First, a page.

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Publication numberUS4944897 A
Publication typeGrant
Application numberUS 07/306,806
Publication dateJul 31, 1990
Filing dateFeb 3, 1989
Priority dateFeb 5, 1988
Fee statusLapsed
Also published asDE3902965A1, DE3902965C2
Publication number07306806, 306806, US 4944897 A, US 4944897A, US-A-4944897, US4944897 A, US4944897A
InventorsBo C. Andreasson
Original AssigneeAktiebolaget Electrolux
Export CitationBiBTeX, EndNote, RefMan
External Links: USPTO, USPTO Assignment, Espacenet
Arrangement in a fuel system
US 4944897 A
An arrangement for limiting the temperature in a carburetor etc. of an engine prevents evaporation of fuel at a temporary stop in the operation of the engine. A receptacle (30) integrated with the carburetor contains a material (31), e.g. paraffin, with a melting point over the normal operating temperature. At a temperature above this melting point the material absorbs melting heat from the environment causing a limitation of the temperature. In this limited temperature the fuel evaporates much slower and a direct start with the remaining fuel after the operating stop is quite possible.
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I claim:
1. In a fuel system of an engine having a membrane-type carburetor including a carburetor body, a flow channel with a venturi, the inlet end of the flow channel connected to an air filter and the outlet end of the flow channel connected to a manifold of the engine; a throttle, and a choke; the lower portion of the carburetor body including an air chamber and a fuel chamber separated by a membrane that controls an inlet valve for fuel entering the fuel chamber, wherein an operating temperature is created in the fuel system when the engine is running, and an after-temperature is created in the fuel system immediately after the engine is stopped,
the improvement, comprising:
a body of meltable material (31) in a closed volume (30), said closed volume (30) being formed in the lower portion of the carburetor body on the air chamber side of the membrane, said body of meltable material (31) remaining in a solid state when said operating temperature is present in said fuel system and having a melting point lower than the after-temperature present in the fuel system immediately after the engine is stopped whereby said meltable material (31) absorbs heat in said fuel system created by said after-temperature.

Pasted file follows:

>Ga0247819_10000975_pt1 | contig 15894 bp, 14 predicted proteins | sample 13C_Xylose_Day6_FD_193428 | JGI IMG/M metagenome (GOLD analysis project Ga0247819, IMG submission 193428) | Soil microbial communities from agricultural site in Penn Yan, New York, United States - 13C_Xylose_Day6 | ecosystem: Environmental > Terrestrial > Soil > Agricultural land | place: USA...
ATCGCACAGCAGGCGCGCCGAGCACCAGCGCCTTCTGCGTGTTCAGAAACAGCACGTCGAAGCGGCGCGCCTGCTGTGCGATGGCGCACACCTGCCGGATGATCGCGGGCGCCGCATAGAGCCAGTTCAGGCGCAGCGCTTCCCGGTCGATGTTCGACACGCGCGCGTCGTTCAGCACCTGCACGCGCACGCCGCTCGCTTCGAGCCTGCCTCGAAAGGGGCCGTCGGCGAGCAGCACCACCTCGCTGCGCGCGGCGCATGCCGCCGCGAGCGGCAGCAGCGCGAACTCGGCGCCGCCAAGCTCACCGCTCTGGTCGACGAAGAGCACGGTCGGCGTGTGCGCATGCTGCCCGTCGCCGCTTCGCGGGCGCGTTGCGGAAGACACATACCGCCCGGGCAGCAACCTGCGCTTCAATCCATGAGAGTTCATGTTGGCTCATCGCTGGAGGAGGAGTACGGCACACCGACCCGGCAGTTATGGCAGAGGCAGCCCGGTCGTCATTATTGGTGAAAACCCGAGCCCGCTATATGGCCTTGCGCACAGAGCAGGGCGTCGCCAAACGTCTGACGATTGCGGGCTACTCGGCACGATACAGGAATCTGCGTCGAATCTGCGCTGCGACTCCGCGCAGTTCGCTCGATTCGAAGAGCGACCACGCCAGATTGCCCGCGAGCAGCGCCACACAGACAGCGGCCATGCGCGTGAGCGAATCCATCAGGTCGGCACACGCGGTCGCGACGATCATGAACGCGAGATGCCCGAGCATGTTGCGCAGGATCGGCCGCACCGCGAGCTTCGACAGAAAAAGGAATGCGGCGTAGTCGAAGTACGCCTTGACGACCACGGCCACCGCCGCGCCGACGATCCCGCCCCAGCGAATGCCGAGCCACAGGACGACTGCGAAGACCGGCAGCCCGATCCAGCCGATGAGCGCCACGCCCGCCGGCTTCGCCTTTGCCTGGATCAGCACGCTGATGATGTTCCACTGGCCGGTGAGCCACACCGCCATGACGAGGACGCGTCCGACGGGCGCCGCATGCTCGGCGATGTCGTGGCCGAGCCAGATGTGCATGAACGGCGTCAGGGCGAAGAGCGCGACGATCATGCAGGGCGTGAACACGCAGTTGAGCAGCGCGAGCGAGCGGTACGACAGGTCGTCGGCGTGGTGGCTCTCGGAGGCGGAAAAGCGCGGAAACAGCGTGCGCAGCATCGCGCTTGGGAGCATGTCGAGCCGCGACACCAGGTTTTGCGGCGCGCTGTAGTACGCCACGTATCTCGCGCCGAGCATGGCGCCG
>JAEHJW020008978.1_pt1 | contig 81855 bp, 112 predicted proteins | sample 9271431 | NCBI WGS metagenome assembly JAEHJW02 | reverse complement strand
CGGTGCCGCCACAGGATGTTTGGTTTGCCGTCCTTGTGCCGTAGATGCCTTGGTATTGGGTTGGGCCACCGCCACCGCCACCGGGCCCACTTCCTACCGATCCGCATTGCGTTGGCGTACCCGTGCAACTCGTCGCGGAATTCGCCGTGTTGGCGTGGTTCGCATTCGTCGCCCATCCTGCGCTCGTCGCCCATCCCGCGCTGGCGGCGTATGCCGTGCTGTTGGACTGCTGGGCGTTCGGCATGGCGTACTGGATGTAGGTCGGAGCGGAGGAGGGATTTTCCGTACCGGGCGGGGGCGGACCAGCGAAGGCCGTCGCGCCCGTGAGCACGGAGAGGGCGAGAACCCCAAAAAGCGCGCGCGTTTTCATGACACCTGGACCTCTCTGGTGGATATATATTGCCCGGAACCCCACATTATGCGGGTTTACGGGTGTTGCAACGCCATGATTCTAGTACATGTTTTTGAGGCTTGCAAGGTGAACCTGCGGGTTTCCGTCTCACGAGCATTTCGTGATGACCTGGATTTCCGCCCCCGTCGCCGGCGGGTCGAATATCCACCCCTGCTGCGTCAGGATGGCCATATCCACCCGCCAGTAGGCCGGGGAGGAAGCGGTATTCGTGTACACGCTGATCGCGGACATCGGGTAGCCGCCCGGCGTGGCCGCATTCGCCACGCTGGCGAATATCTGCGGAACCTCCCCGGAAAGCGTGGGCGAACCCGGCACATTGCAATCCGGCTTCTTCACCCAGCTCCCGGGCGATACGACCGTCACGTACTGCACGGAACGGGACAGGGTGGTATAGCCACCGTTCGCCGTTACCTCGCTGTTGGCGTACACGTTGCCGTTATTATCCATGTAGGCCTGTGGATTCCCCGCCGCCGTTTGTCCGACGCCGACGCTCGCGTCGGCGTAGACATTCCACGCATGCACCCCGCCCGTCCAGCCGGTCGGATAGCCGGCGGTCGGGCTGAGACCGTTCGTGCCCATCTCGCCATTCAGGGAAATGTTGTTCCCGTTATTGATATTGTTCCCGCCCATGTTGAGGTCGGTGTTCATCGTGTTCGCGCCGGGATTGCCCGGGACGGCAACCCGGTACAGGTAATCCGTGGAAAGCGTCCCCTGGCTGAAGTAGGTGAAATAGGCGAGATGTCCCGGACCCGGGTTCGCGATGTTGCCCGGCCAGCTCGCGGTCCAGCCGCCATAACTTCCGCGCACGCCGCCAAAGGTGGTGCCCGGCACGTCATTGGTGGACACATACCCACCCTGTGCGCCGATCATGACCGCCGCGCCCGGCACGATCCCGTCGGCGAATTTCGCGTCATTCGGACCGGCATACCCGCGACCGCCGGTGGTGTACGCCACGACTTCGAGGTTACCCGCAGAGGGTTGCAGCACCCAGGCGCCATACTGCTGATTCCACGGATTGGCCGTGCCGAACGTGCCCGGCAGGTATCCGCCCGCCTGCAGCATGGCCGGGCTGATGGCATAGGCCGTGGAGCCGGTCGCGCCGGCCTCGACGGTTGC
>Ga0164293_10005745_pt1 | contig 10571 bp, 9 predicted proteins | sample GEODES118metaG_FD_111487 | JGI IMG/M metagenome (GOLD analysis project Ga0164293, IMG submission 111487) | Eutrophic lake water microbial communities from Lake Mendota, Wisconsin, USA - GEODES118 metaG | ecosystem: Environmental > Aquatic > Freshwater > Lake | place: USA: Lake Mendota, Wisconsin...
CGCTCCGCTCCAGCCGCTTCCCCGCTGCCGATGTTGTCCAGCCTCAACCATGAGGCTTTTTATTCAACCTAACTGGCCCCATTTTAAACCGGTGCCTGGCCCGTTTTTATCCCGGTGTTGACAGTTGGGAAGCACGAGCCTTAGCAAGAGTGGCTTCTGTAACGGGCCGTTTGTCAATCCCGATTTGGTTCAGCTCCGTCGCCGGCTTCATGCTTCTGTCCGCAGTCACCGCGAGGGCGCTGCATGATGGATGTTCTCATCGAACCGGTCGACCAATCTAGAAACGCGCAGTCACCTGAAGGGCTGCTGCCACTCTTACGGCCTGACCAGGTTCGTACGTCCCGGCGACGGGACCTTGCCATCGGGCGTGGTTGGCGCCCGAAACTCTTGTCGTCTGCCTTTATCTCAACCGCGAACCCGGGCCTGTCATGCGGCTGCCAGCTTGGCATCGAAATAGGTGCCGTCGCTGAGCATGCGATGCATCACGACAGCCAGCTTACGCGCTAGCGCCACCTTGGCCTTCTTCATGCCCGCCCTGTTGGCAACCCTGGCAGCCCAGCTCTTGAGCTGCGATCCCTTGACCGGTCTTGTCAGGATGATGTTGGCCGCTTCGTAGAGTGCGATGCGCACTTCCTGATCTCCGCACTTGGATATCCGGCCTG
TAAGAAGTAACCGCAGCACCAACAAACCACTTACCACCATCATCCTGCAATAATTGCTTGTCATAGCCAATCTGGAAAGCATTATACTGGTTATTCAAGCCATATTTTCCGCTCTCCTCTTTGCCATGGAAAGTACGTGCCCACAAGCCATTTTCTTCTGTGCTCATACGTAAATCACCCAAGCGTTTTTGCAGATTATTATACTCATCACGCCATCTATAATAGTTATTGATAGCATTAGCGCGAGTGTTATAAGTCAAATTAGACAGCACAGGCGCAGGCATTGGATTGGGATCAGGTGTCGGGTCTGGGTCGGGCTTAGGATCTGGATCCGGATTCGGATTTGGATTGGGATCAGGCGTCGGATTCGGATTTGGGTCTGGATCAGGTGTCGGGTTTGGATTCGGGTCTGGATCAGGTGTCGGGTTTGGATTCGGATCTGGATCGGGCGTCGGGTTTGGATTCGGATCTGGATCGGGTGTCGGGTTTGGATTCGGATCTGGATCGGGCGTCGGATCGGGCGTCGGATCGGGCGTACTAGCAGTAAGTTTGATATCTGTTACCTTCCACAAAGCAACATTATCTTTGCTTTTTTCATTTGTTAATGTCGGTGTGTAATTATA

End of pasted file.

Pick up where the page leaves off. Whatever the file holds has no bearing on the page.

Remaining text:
2. In a fuel system as recited in claim 1, the improvement wherein the meltable material (31) has a specific melting heat at least 10 times higher than a specific heat of the carburetor body.
3. In a fuel system as recited in claim 2, the improvement wherein the carburetor body is aluminum and the meltable material is paraffin.
4. In a fuel system as recited in claim 1, the improvement wherein said closed volume (30) is formed by a cavity in the lower portion of the carburetor body.
5. In a fuel system as recited in claim 1, the improvement wherein said closed volume (30) constitutes a receptacle fixed to the lower portion of the carburetor body.

The present invention relates to a means in a fuel system used to limit the temperature of the carburetor, conduits and other parts of an engine during after-heating which occurs when the engine has stopped.

The carburetor in eg. chain saws is of the membrane carburetor type which in contrast to a float carburetor, allows positioning of the chain saw in various positions while the saw is is operating. The membrane carburetor has, however, the disadvantage of making it more difficult to restart the engine after a short stop. This is due to the fact that the fuel chamber in the carburetor, from which the fuel is led to the air passage of it, is situated close to the cylinder. This nearness to a heat source causes the fuel in the chamber to become heated. The heated fuel in the chamber then evaporates causing an overpressure which locks the inlet valve to the chamber in a closed position. When the engine is to be started fuel is absent from the chamber and therefore the engine will not start.